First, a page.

I personally believe part of the problem is that WoW has evolved much faster and further in its narrative delivery than it has in its gameplay. But part of the problem there is that gameplay choices were made in the run up to BfA that feel retrograde, that deliberately stepped backwards or otherwise failed to find a way to deliver exciting gameplay to help sell that story to us. Is it fair to say that all of the ludic elements of Battle for Azeroth are bad? No, not at all. They’re just not nearly as good as the narrative elements are — the excellent Warbringers shorts, the fully rendered cinematics like Old Soldiers, the various in-game and in-character scenes, the acting, the music, all of it seems to have leapt so far and so fast that playing the game simply hasn’t kept up.
The closest I came to feeling like the gameplay was working hand in glove with the storytelling was in the 110 to 120 leveling experience, and then the questlines after we hit 120, revealing Rastakhan’s deal with Bwonsamdi and Jaina’s ascension to the Lord Admiral’s seat. Despite being such a long term mainstay of MMO storytelling, it was in questing that I felt the happiest. Why hasn’t Battle for Azeroth, an expansion where Anduin Wrynn is the High King of the Alliance, provided him with a single in-game moment as excellent as the quest in Legion where we escorted him to the place where his father died? That was a moment of pure ludonarrative harmony, where the gameplay and the cinematic came together to do something amazing.
Why doesn’t BfA have more moments like that?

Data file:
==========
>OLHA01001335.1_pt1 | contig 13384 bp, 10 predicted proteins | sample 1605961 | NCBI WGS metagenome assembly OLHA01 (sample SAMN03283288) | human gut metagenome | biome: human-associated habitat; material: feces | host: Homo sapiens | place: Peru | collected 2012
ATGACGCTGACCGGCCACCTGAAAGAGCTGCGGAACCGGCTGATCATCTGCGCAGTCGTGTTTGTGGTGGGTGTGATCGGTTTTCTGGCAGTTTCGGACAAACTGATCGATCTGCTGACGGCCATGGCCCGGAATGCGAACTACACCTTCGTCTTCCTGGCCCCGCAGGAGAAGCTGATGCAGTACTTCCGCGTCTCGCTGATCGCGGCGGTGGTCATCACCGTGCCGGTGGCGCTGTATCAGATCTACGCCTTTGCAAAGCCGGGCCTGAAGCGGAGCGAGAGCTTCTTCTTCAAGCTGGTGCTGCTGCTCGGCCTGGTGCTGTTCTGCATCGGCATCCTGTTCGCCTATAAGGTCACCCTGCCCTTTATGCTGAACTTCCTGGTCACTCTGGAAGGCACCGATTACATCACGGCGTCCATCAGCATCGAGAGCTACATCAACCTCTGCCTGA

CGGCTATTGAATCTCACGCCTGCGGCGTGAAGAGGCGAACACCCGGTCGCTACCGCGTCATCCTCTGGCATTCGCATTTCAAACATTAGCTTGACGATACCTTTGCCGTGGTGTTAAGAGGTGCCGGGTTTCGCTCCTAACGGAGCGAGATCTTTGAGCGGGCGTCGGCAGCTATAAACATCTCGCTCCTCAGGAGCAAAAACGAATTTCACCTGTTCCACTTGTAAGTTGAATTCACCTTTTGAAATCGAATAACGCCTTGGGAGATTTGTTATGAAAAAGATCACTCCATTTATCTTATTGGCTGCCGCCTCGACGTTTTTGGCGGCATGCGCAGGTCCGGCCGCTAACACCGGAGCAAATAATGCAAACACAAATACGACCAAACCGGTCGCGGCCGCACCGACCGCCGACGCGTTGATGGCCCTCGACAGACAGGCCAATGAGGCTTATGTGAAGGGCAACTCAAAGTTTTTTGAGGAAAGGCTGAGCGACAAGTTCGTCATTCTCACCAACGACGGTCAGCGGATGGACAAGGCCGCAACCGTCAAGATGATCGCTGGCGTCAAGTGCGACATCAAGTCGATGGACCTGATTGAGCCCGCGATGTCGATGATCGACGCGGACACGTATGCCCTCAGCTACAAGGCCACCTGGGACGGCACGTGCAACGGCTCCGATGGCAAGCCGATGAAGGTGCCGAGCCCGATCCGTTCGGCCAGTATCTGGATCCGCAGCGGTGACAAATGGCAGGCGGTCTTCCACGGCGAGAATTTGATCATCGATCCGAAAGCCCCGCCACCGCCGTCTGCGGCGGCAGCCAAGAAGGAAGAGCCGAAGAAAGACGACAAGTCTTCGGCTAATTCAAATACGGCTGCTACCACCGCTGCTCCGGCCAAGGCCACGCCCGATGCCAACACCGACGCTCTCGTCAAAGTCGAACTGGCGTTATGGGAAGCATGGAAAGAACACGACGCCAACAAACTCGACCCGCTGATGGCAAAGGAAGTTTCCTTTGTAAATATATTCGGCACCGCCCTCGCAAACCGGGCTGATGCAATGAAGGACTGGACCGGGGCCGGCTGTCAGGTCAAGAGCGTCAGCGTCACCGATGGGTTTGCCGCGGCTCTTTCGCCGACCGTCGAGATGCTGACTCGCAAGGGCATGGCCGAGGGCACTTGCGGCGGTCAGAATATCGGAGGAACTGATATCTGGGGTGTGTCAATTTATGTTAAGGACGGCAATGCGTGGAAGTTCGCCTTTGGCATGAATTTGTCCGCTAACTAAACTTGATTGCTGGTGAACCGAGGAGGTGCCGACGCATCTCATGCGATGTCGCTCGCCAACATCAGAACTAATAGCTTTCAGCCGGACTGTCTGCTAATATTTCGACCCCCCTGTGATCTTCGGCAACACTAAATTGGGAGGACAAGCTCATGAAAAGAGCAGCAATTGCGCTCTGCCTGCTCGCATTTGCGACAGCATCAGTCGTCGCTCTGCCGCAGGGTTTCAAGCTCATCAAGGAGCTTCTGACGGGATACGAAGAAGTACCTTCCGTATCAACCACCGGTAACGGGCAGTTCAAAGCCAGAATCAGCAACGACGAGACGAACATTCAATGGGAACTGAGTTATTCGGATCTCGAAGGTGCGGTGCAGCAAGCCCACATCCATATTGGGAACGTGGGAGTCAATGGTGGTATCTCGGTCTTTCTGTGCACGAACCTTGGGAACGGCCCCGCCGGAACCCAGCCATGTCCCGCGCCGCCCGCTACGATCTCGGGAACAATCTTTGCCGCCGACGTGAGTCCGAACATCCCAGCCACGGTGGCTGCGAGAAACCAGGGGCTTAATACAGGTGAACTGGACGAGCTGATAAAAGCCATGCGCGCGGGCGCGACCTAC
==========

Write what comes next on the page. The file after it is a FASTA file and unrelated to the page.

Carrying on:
Gameplay shouldn’t be the distraction
The Warfronts are a fun game experience, as are Island Expeditions, but neither really managed to actually tell a story due to their nature — the Expeditions are self-contained raids on various fantastic locations that deliberately only rarely award a cool quest item with a bit more lore for us, and the Warfronts are too cyclical. They can’t really give us a story because by necessity nobody wins. There’s no end state. The game’s need for constantly playable and replayable content divests it of the power of a conclusion.
Raids have gotten better — I think Uldir felt very disconnected if you were Alliance, while it was far more well integrated for Horde players. Battle for Dazar’alor feels like it’s taken steps to bring more of the narrative front and center for both factions, and so, I’m cautiously optimistic that the Crucible of Storms will do likewise. With patch 8.2 coming, we have a chance for the game to really polish how it uses gameplay elements to deliver that story.
Of course, with patch 8.1.5 having just dropped, and new questlines coming in with more story, we may catch up in terms of gameplay delivering as much cool narrative as we get from other means. The expansion is in a weird place, where it feels so far from finished that it’s hard to tell what the end story will actually be, and that needs to be kept in mind. But it’s still true that early missteps like Azerite armor missed their chance to keep pace with non-gameplay narrative devices and the expansion we got is definitely suffering from a lack in terms of its gameplay.
MMO’s are interactive storytelling, and the interaction hasn’t been as strong as it should be, to be worthy of the true excellence on display in the rest of the game narrative.